FETCH [ direction [ FROM | IN ] ] cursor_name where direction can be empty or one of: NEXT PRIOR FIRST LAST ABSOLUTE count RELATIVE count count ALL FORWARD FORWARD count FORWARD ALL BACKWARD BACKWARD count BACKWARD ALL
FETCH retrieves rows using a previously-created cursor.
A cursor has an associated position, which is used by FETCH. The cursor position can be before the first row of the query result, on any particular row of the result, or after the last row of the result. When created, a cursor is positioned before the first row. After fetching some rows, the cursor is positioned on the row most recently retrieved. If FETCH runs off the end of the available rows then the cursor is left positioned after the last row, or before the first row if fetching backward. FETCH ALL or FETCH BACKWARD ALL will always leave the cursor positioned after the last row or before the first row.
The forms NEXT, PRIOR, FIRST, LAST, ABSOLUTE, RELATIVE fetch a single row after moving the cursor appropriately. If there is no such row, an empty result is returned, and the cursor is left positioned before the first row or after the last row as appropriate.
The forms using FORWARD and BACKWARD retrieve the indicated number of rows moving in the forward or backward direction, leaving the cursor positioned on the last-returned row (or after/before all rows, if the count exceeds the number of rows available).
RELATIVE 0, FORWARD 0, and BACKWARD 0 all request fetching the current row without moving the cursor, that is, re-fetching the most recently fetched row. This will succeed unless the cursor is positioned before the first row or after the last row; in which case, no row is returned.
Note: This page describes usage of cursors at the SQL command level. If you are trying to use cursors inside a PL/pgSQL function, the rules are different — see Section 41.7.3.
direction defines the fetch direction and number of rows to fetch. It can be one of the following:
Fetch the next row. This is the default if direction is omitted.
Fetch the prior row.
Fetch the first row of the query (same as ABSOLUTE 1).
Fetch the last row of the query (same as ABSOLUTE -1).
Fetch the count'th row of the query, or the abs(count)'th row from the end if count is negative. Position before first row or after last row if count is out of range; in particular, ABSOLUTE 0 positions before the first row.
Fetch the count'th succeeding row, or the abs(count)'th prior row if count is negative. RELATIVE 0 re-fetches the current row, if any.
Fetch the next count rows (same as FORWARD count).
Fetch all remaining rows (same as FORWARD ALL).
Fetch the next row (same as NEXT).
Fetch the next count rows. FORWARD 0 re-fetches the current row.
Fetch all remaining rows.
Fetch the prior row (same as PRIOR).
Fetch the prior count rows (scanning backwards). BACKWARD 0 re-fetches the current row.
Fetch all prior rows (scanning backwards).
count is a possibly-signed integer constant, determining the location or number of rows to fetch. For FORWARD and BACKWARD cases, specifying a negative count is equivalent to changing the sense of FORWARD and BACKWARD.
An open cursor's name.
On successful completion, a FETCH command returns a command tag of the form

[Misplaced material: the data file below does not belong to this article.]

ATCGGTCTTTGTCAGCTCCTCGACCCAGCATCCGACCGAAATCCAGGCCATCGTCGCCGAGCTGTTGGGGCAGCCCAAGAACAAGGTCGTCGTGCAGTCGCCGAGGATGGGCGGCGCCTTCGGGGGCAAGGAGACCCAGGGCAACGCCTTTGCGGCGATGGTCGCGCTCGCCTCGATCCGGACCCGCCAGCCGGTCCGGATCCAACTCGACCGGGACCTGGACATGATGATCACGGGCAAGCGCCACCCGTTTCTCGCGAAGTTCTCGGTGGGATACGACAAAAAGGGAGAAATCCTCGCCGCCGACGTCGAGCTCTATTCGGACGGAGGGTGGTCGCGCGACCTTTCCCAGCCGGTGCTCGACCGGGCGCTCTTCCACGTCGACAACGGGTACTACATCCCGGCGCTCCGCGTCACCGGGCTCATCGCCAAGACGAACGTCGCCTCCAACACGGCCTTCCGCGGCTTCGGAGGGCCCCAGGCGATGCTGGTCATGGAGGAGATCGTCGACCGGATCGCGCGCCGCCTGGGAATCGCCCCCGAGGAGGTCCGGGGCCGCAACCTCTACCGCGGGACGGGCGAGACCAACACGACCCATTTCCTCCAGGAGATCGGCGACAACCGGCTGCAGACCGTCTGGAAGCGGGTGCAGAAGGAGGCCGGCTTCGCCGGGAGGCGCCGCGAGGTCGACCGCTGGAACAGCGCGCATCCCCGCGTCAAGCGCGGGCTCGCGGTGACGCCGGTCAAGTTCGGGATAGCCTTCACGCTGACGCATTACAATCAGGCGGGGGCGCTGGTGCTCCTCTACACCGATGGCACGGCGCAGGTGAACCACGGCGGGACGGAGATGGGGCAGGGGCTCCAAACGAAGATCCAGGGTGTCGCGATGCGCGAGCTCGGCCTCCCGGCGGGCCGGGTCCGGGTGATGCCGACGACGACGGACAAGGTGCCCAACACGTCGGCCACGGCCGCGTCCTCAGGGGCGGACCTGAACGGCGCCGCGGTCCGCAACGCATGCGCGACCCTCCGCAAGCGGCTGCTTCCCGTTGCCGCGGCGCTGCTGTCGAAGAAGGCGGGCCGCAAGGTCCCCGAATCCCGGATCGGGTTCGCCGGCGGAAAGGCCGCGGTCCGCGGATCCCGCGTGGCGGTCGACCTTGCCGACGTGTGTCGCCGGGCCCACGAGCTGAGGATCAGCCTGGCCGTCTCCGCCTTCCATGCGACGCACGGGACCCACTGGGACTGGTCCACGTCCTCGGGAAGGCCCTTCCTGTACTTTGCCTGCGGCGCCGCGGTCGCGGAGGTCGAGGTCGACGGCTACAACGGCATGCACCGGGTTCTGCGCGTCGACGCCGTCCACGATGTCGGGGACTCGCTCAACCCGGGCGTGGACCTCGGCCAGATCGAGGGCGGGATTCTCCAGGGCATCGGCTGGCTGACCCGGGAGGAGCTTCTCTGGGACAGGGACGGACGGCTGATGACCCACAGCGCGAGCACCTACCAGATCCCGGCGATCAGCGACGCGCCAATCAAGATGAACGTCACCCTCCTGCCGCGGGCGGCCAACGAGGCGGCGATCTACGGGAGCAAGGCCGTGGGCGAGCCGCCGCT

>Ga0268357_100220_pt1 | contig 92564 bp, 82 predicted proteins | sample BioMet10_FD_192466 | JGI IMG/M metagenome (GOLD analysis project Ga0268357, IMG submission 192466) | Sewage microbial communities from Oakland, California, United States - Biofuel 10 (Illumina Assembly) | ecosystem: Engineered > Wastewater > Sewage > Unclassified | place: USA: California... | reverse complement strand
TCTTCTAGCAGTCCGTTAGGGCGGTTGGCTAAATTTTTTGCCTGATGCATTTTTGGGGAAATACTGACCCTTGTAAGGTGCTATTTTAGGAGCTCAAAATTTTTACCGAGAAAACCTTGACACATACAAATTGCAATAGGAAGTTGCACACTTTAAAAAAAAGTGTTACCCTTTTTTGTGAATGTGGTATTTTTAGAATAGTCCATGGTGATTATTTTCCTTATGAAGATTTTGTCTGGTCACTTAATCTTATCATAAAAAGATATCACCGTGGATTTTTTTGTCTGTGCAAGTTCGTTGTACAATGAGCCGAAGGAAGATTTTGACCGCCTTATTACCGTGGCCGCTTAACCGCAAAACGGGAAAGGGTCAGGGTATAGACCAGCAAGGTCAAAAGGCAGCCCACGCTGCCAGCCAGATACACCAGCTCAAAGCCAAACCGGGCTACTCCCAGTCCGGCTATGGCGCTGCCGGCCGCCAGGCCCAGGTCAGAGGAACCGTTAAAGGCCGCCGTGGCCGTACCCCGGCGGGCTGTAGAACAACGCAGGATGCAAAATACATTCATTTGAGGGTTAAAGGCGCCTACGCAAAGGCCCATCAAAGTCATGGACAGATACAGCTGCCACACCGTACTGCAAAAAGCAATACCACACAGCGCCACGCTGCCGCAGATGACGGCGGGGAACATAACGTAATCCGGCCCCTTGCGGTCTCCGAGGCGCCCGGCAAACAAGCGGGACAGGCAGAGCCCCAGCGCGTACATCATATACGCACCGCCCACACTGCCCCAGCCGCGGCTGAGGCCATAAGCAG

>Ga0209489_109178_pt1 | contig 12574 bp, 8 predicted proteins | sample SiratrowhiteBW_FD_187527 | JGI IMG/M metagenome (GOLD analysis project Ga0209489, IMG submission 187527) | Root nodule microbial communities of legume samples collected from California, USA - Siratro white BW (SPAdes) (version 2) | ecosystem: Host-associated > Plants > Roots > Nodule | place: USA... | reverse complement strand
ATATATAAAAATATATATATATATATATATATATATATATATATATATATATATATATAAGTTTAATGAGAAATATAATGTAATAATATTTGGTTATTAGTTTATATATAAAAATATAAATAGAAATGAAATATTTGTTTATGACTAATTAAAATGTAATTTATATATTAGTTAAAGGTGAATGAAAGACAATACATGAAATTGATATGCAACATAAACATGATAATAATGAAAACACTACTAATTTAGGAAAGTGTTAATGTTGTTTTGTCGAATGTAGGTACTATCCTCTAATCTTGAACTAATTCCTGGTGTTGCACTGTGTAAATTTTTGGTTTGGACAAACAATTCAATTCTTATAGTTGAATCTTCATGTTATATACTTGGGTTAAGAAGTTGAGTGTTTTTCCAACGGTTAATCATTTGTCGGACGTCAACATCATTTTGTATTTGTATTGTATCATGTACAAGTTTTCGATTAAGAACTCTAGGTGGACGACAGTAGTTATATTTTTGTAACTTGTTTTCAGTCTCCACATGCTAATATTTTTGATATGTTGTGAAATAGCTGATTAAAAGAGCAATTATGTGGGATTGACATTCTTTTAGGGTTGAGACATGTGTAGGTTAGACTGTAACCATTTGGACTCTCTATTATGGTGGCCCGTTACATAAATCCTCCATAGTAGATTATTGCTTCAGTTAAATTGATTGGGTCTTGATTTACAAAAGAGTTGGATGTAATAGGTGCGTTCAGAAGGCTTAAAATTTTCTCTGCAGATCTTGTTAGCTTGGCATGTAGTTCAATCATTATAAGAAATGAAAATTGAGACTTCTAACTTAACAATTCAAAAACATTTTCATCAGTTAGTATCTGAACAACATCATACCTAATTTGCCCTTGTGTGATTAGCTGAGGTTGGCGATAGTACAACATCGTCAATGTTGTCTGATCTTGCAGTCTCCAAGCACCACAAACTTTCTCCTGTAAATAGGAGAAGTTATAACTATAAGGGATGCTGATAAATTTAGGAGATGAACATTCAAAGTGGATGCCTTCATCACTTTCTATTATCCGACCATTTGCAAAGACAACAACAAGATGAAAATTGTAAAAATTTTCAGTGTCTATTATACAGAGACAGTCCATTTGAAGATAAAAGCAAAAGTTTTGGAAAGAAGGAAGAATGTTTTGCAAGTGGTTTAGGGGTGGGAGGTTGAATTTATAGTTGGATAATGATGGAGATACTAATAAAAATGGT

The count is the number of rows fetched (possibly zero). Note that in psql, the command tag will not actually be displayed, since psql displays the fetched rows instead.
The cursor should be declared with the SCROLL option if one intends to use any variants of FETCH other than FETCH NEXT or FETCH FORWARD with a positive count. For simple queries PostgreSQL will allow backwards fetch from cursors not declared with SCROLL, but this behavior is best not relied on. If the cursor is declared with NO SCROLL, no backward fetches are allowed.
ABSOLUTE fetches are not any faster than navigating to the desired row with a relative move: the underlying implementation must traverse all the intermediate rows anyway. Negative absolute fetches are even worse: the query must be read to the end to find the last row, and then traversed backward from there. However, rewinding to the start of the query (as with FETCH ABSOLUTE 0) is fast.
DECLARE is used to define a cursor. Use MOVE to change cursor position without retrieving data.
The following example traverses a table using a cursor:
BEGIN WORK; -- Set up a cursor: DECLARE liahona SCROLL CURSOR FOR SELECT * FROM films; -- Fetch the first 5 rows in the cursor liahona: FETCH FORWARD 5 FROM liahona; code | title | did | date_prod | kind | len -------+-------------------------+-----+------------+----------+------- BL101 | The Third Man | 101 | 1949-12-23 | Drama | 01:44 BL102 | The African Queen | 101 | 1951-08-11 | Romantic | 01:43 JL201 | Une Femme est une Femme | 102 | 1961-03-12 | Romantic | 01:25 P_301 | Vertigo | 103 | 1958-11-14 | Action | 02:08 P_302 | Becket | 103 | 1964-02-03 | Drama | 02:28 -- Fetch the previous row: FETCH PRIOR FROM liahona; code | title | did | date_prod | kind | len -------+---------+-----+------------+--------+------- P_301 | Vertigo | 103 | 1958-11-14 | Action | 02:08 -- Close the cursor and end the transaction: CLOSE liahona; COMMIT WORK;
The SQL standard defines FETCH for use in embedded SQL only. The variant of FETCH described here returns the data as if it were a SELECT result rather than placing it in host variables. Other than this point, FETCH is fully upward-compatible with the SQL standard.
The FETCH forms involving FORWARD and BACKWARD, as well as the forms FETCH count and FETCH ALL, in which FORWARD is implicit, are PostgreSQL extensions.
The SQL standard allows only FROM preceding the cursor name; the option to use IN, or to leave them out altogether, is an extension.